Time does strange things to opinions as moments for deeper reflection can alter what one originally thought. “The Curious Case of Benjamin Button” is a good example of how my opinion changed.
Time does strange things to opinions as moments for deeper reflection can alter what one originally thought. “The Curious Case of Benjamin Button” is a good example of how my opinion changed. When I first saw it, I thought it was wonderful—well acted, beautifully photographed, larger than life. But now, I don’t like it as much as I did.
The story begins with a story. We see an aged woman on her deathbed, and she tells of a blind clockmaker. The clockmaker had a son who went off to the Great War and died in combat. So the clockmaker fashions a timepiece that runs backward for a train station. He wants to see his son and all the other sons felled in battle return.
The story becomes the reading of a diary by the daughter (Julia Ormond) of the dying woman. The diary is that of Benjamin Button (Brad Pitt), a man born on the day of the Armistice, who is born an old man and “ages” in reverse.
Benjamin’s mother dies in childbirth and his father (Jason Flemyng) abandons the child to the steps of what turns out to be a home for the aged. Benjamin comes to live with an African-American woman (Taraji P. Henson), who he thinks of as his mother. And it is here that the story moves into places that begin to change my opinion.
Benjamin meets Daisy (Cate Blanchett), the granddaughter of one of the residents at the home. Being smitten by this beautiful girl, Benjamin attempts to develop a relationship with her, but he is an old man. Yes, he is a child as well, but he looks like an elderly man. It is not right for him to be with this child, he being a man.
This is the problem with the story. It presents us with a worldview that says just because you love, you should be able to be together. It does not account for reality. It only declares that we can be with the one we love no matter what the conventions of society. This is a subversive story. Yes, it is wonderful to behold and we know the truth, but no one else in the story does.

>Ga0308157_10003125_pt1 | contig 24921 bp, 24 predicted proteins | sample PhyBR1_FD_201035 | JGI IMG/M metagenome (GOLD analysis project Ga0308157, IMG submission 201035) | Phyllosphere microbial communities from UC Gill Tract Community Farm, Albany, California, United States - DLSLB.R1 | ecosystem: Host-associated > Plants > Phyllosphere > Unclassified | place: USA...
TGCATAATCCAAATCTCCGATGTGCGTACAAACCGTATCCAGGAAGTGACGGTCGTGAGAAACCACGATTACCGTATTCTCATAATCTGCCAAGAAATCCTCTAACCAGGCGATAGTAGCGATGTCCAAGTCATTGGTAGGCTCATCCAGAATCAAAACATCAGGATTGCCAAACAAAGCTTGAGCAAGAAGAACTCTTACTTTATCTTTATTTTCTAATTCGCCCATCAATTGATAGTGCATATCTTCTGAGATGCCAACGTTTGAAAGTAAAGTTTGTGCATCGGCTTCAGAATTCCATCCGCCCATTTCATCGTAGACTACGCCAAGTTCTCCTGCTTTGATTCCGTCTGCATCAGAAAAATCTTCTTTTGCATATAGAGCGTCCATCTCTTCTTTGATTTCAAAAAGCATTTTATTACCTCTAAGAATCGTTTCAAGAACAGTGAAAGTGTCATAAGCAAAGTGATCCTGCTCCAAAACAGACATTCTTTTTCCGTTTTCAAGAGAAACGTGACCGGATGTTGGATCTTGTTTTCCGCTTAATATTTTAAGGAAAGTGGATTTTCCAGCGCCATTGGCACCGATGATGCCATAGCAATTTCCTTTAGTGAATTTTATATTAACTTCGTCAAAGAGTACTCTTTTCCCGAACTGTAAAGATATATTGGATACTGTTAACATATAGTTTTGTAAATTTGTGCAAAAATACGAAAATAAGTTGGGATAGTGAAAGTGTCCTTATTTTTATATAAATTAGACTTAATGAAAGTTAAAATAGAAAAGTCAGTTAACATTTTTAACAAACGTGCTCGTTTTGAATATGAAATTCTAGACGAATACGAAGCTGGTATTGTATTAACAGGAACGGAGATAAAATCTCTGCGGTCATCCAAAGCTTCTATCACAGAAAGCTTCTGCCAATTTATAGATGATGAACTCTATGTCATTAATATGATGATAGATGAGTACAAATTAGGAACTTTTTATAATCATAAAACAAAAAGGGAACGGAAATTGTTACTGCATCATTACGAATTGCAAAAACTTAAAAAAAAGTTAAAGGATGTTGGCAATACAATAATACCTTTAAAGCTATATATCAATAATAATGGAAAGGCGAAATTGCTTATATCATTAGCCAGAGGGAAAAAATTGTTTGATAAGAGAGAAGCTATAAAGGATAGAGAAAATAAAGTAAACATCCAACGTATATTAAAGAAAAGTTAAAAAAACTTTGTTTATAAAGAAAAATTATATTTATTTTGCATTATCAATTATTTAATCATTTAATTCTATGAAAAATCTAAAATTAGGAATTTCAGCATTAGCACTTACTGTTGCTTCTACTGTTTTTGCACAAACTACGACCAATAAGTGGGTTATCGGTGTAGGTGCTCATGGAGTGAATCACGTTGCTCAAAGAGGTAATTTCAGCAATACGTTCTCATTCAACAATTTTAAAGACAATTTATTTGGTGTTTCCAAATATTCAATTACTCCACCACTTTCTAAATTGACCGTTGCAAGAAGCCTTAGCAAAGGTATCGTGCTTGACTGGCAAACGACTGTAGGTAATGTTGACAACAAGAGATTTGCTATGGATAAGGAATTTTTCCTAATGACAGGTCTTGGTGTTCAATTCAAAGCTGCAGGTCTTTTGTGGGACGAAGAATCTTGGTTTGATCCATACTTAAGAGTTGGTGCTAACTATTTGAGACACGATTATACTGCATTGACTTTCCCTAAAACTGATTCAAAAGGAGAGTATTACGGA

Benjamin also has an affair with a married woman (Tilda Swinton). Hers is a loveless marriage to a distant, absent diplomat. Benjamin is just finding his way in the world. She tells him he is never to say “I love you” to her. It is all about the physical and they go through the motions of a relationship. All the while she thinks this is a mature man, and we know the truth.
What the moviemakers—director David Fincher and screenwriter Eric Roth—want us to do is to see how precious life is based on this life lived in reverse. But there is something wrong here that doesn’t get named. When you encounter Benjamin, he looks to be something he is not. Whether he is a boy in an old man’s body trying to love a girl his own age, or a boy who is really an old man being cared for by an old woman, we are presented with a worldview that is wrong.
Benjamin Button is a man cursed. Yes, he lives his life and seems to touch others with it, but it is a life that is cursed. My opinion changed when I realized this one point
One of the things I look for in the movies is a world where redemption can happen. Redemption is driven, in my mind, by the truth that life, no matter how badly lived or badly presented, can find a measure of redemption. My post-viewing reflection causes me to believe this movie gives us no redemption.
It is vanity of vanities, all is vanity. I am sure some will say I missed the point; the movie is a fantasy. Yes, but even fantasies need some larger point, and life being lived in reverse is not a point large enough to merit my praise.
Mike Parnell is pastor of Beth Car Baptist Church in Halifax, Va.
MPAA Rating: PG-13 for brief war violence, sexual content, language and smoking.
Director: David Fincher Writer: Eric Roth (based on a short story by F. Scott Fitzgerald)
Cast: Benjamin Button: Brad Pitt; Daisy: Cate Blanchett; Queenie: Taraji P. Henson; Caroline: Julia Ormond; Thomas Button: Jason Flemyng; Mr. Gateau: Elias Koteas; Elizabeth Abbott: Tilda Swinton.
The movie’s official Web site is here.